A missed opportunity - that’s what this week’s Food Inspectors was.

Horsegate and food fraud were on the menu, and Matt Allwright got stuck into the big questions: how did horse end up in our burgers, he asked - pointing at a horse in a field - and what’s the next food scandal waiting to happen?

Viewers were then treated to a whistle-stop tour of issues: meat supply chains were complex and therefore open to fraud, we were told, and Trading Standards had fewer and fewer resources to test food and ensure consumers weren’t being misled. Plus, the next food authenticity scandal is seemingly just around the corner, with a stern Professor Chris Elliott warning about the potential for fraud in fish.

Food fraud is a complex subject, and with a cast including Elliott, Anne McIntosh MP, Professor Tim Benton and an overworked Trading Standards officer from Gloucestershire, the programme did a decent job of setting out some of the key challenges (even if a lengthy consumer test on white fish verged on the very silly).

What was missing was a robust industry perspective. I understand industry is (sometimes rightly) reluctant to put its head above the parapet on these kinds of programmes, but having an actual person from an actual supermarket - instead of a disembodied voice from a written BRC statement - really would have made a difference here.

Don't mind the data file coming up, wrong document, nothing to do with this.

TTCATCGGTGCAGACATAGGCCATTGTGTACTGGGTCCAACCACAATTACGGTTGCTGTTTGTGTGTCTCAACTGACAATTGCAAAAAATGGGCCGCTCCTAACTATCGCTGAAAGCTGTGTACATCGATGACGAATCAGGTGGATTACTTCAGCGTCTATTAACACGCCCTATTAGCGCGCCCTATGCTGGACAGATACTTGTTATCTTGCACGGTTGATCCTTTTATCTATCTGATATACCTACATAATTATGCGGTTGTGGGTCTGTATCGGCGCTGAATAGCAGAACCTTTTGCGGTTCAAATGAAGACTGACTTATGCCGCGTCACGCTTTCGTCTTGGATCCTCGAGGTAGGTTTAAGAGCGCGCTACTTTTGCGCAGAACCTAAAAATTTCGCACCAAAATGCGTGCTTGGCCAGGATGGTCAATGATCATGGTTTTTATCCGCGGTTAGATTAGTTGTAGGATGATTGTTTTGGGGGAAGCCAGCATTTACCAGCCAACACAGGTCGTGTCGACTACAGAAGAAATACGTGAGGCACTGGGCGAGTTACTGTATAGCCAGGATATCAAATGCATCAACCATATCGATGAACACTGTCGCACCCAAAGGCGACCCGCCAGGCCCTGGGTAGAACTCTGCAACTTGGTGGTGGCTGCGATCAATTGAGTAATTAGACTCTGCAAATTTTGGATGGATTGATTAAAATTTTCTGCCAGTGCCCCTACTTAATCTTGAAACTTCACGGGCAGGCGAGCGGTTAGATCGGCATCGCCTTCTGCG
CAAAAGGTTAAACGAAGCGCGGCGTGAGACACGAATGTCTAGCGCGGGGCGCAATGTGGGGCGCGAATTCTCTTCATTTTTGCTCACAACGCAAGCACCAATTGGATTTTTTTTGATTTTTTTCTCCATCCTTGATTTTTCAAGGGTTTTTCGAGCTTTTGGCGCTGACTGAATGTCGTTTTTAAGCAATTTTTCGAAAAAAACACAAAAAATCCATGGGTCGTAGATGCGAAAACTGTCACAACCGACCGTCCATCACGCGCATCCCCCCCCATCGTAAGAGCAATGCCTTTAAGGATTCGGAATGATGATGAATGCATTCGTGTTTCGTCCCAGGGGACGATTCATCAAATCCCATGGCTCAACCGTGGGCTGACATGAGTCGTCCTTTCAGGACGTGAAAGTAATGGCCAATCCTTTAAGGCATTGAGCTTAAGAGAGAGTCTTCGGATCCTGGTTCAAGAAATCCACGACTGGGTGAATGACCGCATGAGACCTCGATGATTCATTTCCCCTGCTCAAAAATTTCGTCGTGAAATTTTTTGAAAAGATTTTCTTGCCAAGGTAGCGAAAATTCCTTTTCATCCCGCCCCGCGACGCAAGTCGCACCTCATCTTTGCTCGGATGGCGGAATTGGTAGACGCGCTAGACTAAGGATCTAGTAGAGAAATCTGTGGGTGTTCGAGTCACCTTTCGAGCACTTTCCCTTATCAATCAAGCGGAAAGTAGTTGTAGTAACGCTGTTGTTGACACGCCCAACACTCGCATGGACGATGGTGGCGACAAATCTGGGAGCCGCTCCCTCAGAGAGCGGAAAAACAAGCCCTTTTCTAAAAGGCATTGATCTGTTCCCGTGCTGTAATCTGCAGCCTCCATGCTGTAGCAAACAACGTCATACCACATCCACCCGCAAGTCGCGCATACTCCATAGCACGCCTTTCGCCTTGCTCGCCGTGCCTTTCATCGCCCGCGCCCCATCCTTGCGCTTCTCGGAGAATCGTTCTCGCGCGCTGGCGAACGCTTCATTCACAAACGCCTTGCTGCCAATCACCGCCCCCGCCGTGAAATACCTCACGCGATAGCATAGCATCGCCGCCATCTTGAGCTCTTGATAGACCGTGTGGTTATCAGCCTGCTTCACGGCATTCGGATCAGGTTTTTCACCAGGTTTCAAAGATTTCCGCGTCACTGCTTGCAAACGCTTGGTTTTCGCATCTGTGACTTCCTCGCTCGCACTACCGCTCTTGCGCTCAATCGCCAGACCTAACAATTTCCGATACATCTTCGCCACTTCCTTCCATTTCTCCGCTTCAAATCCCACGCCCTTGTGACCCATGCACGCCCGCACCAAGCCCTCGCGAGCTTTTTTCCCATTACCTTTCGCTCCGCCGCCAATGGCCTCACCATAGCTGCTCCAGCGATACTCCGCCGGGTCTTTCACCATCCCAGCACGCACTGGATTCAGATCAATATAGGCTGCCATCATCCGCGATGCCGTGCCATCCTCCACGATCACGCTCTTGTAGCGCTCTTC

There was no sense of what retailers and suppliers do to ensure the food they produce and sell is authentic, or of the numerous tests, audits and inspections happening within the supply chain or the changes and improvements made.

With public food tests being cut and consumers unable to protect themselves, it all added up to a rather alarming message: “Perhaps it’s time the food industry stepped up to the plate,” Allwright concluded. Stepping up to the mike would be a start.